He said there used to be a problem of untimely bush fires mostly started by small farmers and charcoal burners. However, through by-laws and patrols carried out by members of the village’s natural resources committee has finally been controlled.
The by-laws, according to a member of the village council, Mohamed Suleiman, requires everyone who wants to harvest forest products to seek permission from the natural resources committee. The committee then discusses with other village leaders before permission is granted.
“There have been cases where hunters come here with some documents from the district level…they come and hunt without even consulting us...this is a problem but we have been discussing it with the authorities and hope things will change in the future,” Mr Suleiman says.
Members of the natural resources committee say they have just been playing an organisational role but insist that all villagers must take part in making sure the forest is secure.
“The 45 per cent share we get from the revenues collected from forest harvests is used for buying bicycles that help us in carrying out patrols…the money is also used for buying stationeries, ensuring cleanliness around the forest border to avoid bush fires, buying uniforms for and paying allowances to those who carry out security patrols,” says Abdallah Hussein Mpuru, a member of the natural resources committee.
While other villages in Kilwa District like Kole, Nambondo, Liwiti and Likawage have had to endure a difficult time to resolve border rows between one another, the story is different in Nainokwe.
Nainokwe, which borders Liwiti in the East, Likawage in the South, Zinga Kibaoni in the West and Migeregere in the North discussed with their neighbours before marking the forest borders. However, behind these successes, there is an organisation that plays a big part in helping the village realise the benefits of being surrounded by a forest reserve.
The Mpingo Conservation & Development Initiative (MCDI), is an organisation which aims to collaborate with villages to conserve endangered forests. It promotes sustainable and socially equitable harvesting of the in-demand mpingo and other valuable timber stocks. It has been very instrumental in ensuring the village not only conserves the forests but also sees the benefit of doing so.
George Mpakamwa and Mohamed Kitone were full of praise for the organisation over how it has managed to build capacity and provide technical support especially on money accounting, record keeping, project planning and also creating a market for their forest products.
“These people (MCDI) have helped us a lot…as we speak now, we are able to do most of the things as far as forest conservation and money management are concerned…they have trained us and everyone here has a certificate,” says Mr Mpakamwa at the meeting held in the village office.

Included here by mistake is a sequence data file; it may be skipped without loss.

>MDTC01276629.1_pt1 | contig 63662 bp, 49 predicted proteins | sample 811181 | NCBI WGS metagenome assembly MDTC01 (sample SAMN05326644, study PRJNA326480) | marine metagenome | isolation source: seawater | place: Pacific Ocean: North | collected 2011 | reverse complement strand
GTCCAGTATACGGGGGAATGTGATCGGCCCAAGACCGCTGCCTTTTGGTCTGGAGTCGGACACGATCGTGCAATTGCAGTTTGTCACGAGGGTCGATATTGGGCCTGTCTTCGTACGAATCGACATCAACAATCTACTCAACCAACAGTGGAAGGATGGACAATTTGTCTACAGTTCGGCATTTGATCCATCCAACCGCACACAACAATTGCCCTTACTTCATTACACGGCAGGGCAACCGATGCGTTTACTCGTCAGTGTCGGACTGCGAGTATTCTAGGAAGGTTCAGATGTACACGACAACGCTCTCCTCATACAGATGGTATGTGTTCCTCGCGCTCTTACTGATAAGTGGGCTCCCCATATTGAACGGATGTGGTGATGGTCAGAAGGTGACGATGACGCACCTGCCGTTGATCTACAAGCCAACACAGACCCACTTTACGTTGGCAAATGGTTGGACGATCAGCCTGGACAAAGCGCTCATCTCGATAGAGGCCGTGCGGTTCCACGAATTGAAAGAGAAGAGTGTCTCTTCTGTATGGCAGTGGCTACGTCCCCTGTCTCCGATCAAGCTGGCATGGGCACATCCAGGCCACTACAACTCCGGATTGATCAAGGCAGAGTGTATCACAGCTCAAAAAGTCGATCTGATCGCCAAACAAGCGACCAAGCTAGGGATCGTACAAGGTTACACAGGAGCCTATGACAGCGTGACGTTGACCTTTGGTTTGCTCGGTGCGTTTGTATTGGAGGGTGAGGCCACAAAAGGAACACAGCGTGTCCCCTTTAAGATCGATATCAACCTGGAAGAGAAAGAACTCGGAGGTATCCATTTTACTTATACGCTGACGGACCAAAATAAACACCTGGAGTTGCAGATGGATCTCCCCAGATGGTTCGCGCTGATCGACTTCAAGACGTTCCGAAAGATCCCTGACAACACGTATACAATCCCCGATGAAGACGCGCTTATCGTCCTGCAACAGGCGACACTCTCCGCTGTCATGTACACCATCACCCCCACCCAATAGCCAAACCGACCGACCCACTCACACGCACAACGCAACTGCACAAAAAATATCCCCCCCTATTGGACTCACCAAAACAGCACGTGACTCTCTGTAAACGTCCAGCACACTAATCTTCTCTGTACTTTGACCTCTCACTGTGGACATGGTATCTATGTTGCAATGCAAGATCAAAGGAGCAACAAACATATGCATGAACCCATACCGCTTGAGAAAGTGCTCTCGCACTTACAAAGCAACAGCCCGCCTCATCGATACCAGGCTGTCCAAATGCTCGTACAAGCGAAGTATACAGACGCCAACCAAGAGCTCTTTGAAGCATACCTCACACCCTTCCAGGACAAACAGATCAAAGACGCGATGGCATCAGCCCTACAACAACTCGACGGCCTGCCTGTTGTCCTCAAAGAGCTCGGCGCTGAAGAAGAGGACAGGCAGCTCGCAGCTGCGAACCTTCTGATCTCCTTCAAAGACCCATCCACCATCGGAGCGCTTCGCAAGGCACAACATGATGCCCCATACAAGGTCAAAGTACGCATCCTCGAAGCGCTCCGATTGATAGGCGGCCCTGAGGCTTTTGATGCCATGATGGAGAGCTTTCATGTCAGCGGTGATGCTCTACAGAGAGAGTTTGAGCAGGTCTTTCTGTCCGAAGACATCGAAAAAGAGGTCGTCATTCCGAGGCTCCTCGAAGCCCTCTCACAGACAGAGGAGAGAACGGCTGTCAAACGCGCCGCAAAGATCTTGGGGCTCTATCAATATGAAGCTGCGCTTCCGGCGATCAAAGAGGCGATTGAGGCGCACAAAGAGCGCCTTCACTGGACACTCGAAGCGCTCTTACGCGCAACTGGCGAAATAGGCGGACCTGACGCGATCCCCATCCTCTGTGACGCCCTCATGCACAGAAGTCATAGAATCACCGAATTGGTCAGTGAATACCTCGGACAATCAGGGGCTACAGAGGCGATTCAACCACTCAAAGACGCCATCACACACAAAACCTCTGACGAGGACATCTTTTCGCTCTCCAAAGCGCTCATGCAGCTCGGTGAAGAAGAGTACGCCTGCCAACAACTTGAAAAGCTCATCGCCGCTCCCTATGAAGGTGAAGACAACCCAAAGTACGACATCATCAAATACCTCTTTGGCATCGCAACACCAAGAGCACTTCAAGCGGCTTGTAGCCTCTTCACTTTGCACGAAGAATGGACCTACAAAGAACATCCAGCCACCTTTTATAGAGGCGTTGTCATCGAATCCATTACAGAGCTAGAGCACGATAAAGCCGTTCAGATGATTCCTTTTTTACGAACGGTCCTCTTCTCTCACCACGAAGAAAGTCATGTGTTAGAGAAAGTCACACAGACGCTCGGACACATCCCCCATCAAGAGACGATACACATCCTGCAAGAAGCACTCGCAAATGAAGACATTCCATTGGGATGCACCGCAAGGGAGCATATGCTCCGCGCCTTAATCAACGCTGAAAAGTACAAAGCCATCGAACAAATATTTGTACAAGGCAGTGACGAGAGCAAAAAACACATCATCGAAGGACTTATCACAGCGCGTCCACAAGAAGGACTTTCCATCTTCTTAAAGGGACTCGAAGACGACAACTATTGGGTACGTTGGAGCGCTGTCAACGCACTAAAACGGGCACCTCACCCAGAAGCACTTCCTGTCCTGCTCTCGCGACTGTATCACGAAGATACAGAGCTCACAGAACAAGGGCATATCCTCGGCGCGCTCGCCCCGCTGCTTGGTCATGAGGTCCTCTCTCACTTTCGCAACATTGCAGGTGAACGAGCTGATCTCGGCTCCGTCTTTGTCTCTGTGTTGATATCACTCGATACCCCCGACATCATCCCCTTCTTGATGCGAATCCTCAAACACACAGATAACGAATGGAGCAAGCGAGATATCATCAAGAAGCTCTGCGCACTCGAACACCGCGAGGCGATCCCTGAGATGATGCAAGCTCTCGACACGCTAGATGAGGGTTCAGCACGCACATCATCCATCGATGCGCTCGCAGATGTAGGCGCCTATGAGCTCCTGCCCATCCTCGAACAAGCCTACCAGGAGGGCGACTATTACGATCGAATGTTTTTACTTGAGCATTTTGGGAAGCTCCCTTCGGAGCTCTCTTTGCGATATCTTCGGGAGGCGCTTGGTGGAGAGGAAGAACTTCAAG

Mr Kitone says knowing that the MCDI might not be there throughout; the village is planning to use part of the money to send one of the educated villagers to be trained more on record-keeping, technology and finance management so that everything is done professionally.
MCDI chief executive officer Jasper Makala says villagers were now aware of the benefits they could get from the forest. This has given them motivation and the need to conserve the surrounding forests to get more benefits. “Through our special programme called Participatory Forest Management (PFM), we have been doing a lot so that people feel the ownership of the natural resources that surround them…but our role is to help the villagers to identify the village with forests, give them with capacity to harvest sustainably, teach them forest management skills and also search for customers for their products,” Mr Makala says.
Alongside MCDI, there are other local partners like the Journalists Environmental Association of Tanzania (JET) which also works to promote better forest governance by highlighting the issues especially in the rural for everyone to see and take actions.
MCDI works at a district level as a partner in a project known as Mama Misitu. The project aims at building public, private and non-governmental partnerships and networks related to sustainable use of forests and timber products. It also aims at promoting participatory forest management processes through the campaign, so that communities can increase their rights over their land and forests and strengthen their capacity to sustainably manage their forests. Currently, Mama Misitu works in eight districts in a project that will run for five years (2012 – 2016).
Throughout this programme, there will also be a focus on national level engagement, where Mama Misitu hopes to raise public awareness on the value of forests and their sustainable management to the nation.